It’s educational in a different way than the humor — it’s a clinic in all of the ways we screw up in our relationships, and how often we continue to screw up in our relationships because we don’t know we’re screwing up in the first place. We blame all of the problems on the other party. Or we blame ourselves for the parts we’re actually not responsible for, and therefore can’t fix. Or we run over someone because we’re too focused on ourselves to see what’s happening to them.

If you can watch one episode, identify all of the interpersonal problems, and for each one list a couple of ways they could have been handled better, it could probably save several sessions of counseling. Or maybe it takes several sessions of counseling to be able to identify the problems and/or solutions. Either way, by the end of the series you could have a counseling degree.5

It all goes swimmingly until about halfway through season six, at which point the creators lost their minds. They were then cast to the side for the seventh season following the WB/UPN to CW merger. That seventh, and last, season is a total disaster without them, but the seeds had been sown in season six with them.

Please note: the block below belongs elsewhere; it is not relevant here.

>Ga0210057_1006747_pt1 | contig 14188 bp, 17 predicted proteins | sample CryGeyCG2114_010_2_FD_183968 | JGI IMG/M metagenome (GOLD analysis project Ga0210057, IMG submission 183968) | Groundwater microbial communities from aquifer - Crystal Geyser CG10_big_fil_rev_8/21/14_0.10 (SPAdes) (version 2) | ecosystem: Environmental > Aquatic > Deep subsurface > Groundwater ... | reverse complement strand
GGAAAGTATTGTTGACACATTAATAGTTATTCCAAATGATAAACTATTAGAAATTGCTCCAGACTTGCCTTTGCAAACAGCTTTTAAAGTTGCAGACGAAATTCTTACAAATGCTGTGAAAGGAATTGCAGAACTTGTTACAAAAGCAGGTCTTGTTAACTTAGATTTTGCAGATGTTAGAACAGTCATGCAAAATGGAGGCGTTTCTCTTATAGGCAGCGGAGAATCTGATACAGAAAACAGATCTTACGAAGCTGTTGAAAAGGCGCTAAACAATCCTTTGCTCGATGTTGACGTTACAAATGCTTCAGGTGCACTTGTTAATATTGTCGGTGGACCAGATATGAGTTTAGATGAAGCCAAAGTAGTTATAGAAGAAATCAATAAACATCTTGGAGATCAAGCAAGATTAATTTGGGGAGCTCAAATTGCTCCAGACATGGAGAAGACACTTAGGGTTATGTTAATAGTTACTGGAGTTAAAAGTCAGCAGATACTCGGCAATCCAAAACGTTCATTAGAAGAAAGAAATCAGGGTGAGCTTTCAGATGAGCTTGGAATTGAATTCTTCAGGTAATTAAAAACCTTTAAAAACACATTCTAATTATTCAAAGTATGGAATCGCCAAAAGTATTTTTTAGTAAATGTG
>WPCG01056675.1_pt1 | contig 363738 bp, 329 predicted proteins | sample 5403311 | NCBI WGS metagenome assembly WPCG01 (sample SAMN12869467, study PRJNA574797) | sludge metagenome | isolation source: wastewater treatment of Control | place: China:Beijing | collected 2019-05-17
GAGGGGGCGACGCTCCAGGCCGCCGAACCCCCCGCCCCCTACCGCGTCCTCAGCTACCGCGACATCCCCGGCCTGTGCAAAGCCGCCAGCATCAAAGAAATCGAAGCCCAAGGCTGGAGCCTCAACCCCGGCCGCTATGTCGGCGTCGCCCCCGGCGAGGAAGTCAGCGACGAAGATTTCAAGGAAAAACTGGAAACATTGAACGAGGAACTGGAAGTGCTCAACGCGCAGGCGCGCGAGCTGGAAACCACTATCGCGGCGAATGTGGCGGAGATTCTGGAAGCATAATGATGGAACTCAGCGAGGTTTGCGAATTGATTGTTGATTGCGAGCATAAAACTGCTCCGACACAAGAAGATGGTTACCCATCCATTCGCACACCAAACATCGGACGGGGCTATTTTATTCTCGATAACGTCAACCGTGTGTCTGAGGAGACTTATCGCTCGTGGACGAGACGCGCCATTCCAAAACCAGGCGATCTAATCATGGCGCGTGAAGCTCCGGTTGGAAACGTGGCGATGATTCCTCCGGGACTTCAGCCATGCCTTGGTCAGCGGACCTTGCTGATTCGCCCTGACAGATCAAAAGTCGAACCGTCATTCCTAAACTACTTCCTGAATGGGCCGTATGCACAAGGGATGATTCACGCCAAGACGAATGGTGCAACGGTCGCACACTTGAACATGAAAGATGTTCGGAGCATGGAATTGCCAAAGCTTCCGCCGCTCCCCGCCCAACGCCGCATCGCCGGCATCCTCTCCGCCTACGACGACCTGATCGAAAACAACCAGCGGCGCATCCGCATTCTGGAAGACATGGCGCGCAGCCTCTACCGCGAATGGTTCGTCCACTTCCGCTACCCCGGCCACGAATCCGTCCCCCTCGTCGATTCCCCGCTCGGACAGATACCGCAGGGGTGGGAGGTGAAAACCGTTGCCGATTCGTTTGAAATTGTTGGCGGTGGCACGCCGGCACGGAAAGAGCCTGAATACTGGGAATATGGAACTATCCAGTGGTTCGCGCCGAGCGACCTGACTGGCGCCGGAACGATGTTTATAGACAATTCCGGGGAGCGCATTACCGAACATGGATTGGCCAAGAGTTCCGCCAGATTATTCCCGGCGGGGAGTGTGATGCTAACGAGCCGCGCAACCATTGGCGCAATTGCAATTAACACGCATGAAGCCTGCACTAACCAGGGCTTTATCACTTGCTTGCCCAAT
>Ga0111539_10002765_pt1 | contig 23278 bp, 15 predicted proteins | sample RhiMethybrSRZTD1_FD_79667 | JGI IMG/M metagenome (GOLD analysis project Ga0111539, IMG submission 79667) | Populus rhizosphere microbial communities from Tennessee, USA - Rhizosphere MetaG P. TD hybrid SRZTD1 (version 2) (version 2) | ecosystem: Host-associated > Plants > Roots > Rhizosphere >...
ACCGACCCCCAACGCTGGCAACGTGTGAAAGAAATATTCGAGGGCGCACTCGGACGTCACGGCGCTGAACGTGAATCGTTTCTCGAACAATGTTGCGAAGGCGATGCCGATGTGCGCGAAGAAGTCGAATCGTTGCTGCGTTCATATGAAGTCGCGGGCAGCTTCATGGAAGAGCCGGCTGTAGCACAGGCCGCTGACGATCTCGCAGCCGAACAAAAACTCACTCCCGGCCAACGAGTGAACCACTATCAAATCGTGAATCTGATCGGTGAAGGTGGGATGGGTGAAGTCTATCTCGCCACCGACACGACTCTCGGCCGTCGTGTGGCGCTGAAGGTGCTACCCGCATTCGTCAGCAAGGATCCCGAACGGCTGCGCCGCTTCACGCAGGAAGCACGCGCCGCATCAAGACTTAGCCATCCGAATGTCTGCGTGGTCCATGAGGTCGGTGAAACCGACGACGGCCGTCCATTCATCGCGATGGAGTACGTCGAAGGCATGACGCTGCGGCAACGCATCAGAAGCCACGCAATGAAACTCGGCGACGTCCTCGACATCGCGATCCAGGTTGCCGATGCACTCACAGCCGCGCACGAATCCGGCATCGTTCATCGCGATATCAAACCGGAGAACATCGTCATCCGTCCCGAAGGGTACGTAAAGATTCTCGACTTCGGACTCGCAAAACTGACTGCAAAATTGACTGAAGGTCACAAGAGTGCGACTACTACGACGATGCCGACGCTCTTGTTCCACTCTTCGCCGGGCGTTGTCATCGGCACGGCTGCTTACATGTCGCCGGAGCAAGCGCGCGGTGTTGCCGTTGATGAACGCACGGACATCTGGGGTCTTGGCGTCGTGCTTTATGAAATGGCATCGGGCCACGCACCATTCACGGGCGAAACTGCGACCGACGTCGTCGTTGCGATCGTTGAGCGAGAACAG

So, if you like sharp, smart, sarcastic wit with a side of relational angst, give it a try. It’s not for everyone (my wife has tried to watch it twice and given up both times), but for those it’s for, it’s a treasure. Just take notes while you’re watching on all the things you’re not going to do in your relationships.

Oh, and there’s an official town troubadour. I mean, come on, who doesn’t love an official town troubadour?!

  1. “The Diane Years”.
  2. See what I did there?
  3. Yes, Virginia, SNL was funny once.
  4. If I ever meet James Burrows or one of the Charles brothers, I’m going to slap them. Five times. Once for every year of Sam and Diane’s off-on-off-off-on relationship that has doomed every to be couple on TV in the last thirty years to the same cycle.
  5. Not an actual counseling degree. Professionals on a closed course. Don’t practice, or drive, without a license.